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Proper reporting of image spam?


Tux Kapono
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This is pretty much all the spam I get now, and reporting it by forwarding it does nothing because it's the information in the image that's the key to bringing them down. The irony is that they're using the same approach that sign-ups with image verification are using to prevent spam.

So, when I get image spam everyday advertising the same website and the same drugs or the same penny stock, but embedded in the image with a bunch of nonsense text below to throw us off, what exactly should we all report?

I wish there was an international blacklist of companies that are associated with spam that consumers should never do business with.

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This is pretty much all the spam I get now, and reporting it by forwarding it does nothing because it's the information in the image that's the key to bringing them down. The irony is that they're using the same approach that sign-ups with image verification are using to prevent spam.

So, when I get image spam everyday advertising the same website and the same drugs or the same penny stock, but embedded in the image with a bunch of nonsense text below to throw us off, what exactly should we all report?

I wish there was an international blacklist of companies that are associated with spam that consumers should never do business with.

THere is no easy answer, right now. If you are a paying reporter, you can put the link into another parsing window to determine reporting addresses for it and add those addresses in the user reports section. More work, but gets the ISP the information. You could also do manual reporting, which is even more work.
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So, when I get image spam everyday advertising the same website and the same drugs or the same penny stock, but embedded in the image with a bunch of nonsense text below to throw us off, what exactly should we all report?

Can't speak for anyone else, but here's what I do:

If I get one of these in my inbox that touts a website in the picture (usually drugs or HGH), I trace and report the website as Steven suggests.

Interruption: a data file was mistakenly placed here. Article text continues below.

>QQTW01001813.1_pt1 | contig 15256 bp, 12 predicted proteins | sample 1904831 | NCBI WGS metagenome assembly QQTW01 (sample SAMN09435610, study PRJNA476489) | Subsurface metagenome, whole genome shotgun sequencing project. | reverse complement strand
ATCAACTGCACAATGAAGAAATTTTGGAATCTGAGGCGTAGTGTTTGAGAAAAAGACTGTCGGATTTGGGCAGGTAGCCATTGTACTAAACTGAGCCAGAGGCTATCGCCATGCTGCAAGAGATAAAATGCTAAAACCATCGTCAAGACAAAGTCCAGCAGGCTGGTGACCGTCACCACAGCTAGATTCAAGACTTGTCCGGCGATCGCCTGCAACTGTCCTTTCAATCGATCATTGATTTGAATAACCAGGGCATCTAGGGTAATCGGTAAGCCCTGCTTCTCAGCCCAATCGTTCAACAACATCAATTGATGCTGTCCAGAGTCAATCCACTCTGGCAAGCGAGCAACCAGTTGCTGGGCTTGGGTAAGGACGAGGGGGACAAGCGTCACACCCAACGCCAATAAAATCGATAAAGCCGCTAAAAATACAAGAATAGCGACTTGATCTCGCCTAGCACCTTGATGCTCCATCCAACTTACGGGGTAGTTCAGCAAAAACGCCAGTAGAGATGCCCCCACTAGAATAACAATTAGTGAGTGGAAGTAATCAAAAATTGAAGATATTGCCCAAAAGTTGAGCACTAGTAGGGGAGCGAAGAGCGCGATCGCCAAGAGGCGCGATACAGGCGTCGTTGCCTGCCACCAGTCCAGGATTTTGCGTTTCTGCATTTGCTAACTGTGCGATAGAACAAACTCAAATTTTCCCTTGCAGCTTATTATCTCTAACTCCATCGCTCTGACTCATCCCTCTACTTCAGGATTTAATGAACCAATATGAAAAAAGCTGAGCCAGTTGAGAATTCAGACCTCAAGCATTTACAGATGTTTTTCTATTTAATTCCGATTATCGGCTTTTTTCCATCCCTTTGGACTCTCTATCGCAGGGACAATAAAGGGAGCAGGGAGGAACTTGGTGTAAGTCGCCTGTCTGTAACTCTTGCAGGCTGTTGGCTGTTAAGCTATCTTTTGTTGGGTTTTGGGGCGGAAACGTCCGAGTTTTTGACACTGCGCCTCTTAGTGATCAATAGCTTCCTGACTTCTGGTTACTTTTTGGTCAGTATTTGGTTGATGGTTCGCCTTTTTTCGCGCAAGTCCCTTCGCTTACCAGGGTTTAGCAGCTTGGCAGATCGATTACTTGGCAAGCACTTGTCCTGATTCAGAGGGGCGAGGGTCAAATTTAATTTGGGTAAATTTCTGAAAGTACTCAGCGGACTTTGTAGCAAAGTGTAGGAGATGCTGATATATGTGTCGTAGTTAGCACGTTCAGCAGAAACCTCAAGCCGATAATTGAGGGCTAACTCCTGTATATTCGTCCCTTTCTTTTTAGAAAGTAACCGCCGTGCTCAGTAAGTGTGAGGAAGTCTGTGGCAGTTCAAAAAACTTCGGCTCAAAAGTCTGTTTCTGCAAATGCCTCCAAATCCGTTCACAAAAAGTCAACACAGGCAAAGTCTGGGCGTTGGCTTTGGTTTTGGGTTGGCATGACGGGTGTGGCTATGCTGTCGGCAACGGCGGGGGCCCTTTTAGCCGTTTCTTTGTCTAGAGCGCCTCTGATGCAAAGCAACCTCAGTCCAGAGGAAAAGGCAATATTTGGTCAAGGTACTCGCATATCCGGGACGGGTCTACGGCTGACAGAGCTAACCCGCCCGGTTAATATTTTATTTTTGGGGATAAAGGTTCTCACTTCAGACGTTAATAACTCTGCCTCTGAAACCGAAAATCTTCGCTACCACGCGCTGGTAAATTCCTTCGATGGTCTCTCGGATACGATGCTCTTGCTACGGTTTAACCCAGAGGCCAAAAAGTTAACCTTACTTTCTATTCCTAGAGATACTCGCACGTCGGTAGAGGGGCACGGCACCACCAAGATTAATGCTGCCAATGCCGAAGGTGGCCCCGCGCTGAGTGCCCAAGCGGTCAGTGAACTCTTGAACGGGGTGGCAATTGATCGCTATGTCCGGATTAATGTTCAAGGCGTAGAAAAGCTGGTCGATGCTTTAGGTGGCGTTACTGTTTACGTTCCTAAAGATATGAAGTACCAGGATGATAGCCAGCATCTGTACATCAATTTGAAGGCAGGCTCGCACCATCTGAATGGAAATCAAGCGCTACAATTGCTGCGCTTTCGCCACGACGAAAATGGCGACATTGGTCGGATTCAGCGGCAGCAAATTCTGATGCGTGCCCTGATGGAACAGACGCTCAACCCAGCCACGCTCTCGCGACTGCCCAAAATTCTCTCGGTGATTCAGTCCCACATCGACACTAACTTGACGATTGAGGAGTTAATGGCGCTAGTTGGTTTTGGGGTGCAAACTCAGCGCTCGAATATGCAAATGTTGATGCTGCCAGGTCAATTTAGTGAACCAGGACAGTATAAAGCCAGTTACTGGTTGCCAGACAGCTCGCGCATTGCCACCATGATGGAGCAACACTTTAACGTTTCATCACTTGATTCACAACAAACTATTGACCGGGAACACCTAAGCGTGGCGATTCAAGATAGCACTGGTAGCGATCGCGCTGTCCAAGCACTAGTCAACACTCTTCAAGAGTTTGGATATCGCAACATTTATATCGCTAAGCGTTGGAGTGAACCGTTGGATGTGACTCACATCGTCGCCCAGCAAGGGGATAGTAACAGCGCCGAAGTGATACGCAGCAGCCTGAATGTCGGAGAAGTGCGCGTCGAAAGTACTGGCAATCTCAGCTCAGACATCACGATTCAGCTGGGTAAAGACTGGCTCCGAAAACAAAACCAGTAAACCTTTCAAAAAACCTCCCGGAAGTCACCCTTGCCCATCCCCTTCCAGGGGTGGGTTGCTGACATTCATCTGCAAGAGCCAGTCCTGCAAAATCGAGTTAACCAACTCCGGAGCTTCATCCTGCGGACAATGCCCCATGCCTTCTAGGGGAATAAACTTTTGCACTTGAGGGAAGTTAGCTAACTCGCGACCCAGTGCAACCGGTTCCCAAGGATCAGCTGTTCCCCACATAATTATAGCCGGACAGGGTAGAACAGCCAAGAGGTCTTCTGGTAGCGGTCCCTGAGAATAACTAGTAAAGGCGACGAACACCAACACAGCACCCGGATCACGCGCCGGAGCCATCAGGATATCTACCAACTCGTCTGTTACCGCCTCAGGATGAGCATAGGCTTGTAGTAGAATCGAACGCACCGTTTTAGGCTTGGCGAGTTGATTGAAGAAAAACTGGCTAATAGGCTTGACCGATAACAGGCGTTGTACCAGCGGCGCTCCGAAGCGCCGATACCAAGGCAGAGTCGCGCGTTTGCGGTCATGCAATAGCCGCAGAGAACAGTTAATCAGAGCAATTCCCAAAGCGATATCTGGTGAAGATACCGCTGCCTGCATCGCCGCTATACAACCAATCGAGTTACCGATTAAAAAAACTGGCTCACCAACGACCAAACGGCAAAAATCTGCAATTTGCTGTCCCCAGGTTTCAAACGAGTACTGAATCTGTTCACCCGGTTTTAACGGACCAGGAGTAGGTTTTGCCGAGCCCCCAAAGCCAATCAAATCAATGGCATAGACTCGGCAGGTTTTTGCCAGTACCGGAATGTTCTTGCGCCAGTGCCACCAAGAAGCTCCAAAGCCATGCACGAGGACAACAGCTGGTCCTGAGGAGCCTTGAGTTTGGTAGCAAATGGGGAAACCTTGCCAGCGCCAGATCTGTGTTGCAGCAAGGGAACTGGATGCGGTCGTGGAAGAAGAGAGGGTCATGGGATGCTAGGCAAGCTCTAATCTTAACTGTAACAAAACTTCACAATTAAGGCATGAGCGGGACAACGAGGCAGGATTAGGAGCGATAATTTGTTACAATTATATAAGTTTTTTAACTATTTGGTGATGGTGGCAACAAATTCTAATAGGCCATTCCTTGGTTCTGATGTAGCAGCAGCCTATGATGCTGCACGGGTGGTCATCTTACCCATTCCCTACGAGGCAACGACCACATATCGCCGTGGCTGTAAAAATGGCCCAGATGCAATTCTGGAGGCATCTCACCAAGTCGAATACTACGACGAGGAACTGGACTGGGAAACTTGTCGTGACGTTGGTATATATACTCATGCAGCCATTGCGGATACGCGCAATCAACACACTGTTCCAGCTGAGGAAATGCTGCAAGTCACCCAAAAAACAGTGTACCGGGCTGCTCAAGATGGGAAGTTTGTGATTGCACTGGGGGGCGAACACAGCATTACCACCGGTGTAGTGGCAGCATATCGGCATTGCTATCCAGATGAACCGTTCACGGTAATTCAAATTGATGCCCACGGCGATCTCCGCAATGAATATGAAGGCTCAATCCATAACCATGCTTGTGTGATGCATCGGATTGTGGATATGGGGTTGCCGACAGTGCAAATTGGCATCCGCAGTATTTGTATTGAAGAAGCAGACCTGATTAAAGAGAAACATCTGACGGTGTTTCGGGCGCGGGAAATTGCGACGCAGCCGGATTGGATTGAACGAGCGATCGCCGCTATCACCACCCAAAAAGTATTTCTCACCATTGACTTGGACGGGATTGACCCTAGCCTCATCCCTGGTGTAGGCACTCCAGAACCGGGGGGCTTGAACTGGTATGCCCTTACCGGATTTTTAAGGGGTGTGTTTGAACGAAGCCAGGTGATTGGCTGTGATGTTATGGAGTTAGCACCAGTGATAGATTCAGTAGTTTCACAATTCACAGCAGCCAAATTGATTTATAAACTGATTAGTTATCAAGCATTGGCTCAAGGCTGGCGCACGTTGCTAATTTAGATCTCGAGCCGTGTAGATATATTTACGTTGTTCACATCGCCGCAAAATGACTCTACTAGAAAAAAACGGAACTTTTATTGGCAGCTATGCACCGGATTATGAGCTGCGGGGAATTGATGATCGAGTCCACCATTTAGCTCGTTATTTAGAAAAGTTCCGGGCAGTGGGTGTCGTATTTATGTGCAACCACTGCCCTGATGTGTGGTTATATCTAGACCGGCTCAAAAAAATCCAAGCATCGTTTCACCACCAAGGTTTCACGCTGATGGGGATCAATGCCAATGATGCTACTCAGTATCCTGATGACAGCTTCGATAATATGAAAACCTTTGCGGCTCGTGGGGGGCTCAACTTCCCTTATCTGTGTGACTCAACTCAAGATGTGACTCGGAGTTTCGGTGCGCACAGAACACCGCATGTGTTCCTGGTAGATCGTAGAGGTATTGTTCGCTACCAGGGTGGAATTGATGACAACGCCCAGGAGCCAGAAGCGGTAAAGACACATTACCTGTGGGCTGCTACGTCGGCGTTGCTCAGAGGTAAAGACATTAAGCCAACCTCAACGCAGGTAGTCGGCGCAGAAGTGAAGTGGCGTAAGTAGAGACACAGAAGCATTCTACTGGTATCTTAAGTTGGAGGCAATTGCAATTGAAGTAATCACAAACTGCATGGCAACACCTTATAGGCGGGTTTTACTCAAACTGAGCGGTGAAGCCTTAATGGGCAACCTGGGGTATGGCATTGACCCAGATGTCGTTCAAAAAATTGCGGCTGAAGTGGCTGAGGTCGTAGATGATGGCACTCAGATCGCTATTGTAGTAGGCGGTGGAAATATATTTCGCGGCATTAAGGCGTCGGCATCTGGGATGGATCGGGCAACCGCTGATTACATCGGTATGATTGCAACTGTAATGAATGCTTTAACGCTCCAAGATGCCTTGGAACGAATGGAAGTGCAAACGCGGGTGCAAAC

For me, most of this kind of spam is probably detained by SpamCop before I see it (I'm a paying customer), and I don't bother trying to decode and view the images of these messages, so I probably miss a lot of them in this way. So I take a bit of extra effort on the ones that get through.

I personally do not report stock spams to anyone but the mail source. The companies whose shares are flogged are not necessarily responsible for the spam.

I wish there was an international blacklist of companies that are associated with spam that consumers should never do business with.

That would be one huge list, I fear.

-- rick

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... So, when I get image spam everyday advertising the same website and the same drugs or the same penny stock, but embedded in the image with a bunch of nonsense text below to throw us off, what exactly should we all report?

I wish there was an international blacklist of companies that are associated with spam that consumers should never do business with.

SpamCop is primarily concerned with black listing repeat offender ISP addresses, with a secondary function of alerting the admins at those originating sites should they care to locate and "fix" the problem and, at the best, a tertiary function of similarly alerting the domain address admins of the "payload" spamvertized websites.

Standard reporting takes care of the primary and secondary objectives although the growing use of botnets has eroded the effectiveness of the blocklist to a considerable degree. That's a different discussion but TerryNZ's topic "Botnet Scenario" deals with an approach to gather evidence and manually report, the template being The Registrar / Nameserver compliance request method. If the botnets are shut down the spam messages dry up. That's a very big "if" but a more focussed approach to that particular problem than SC provides.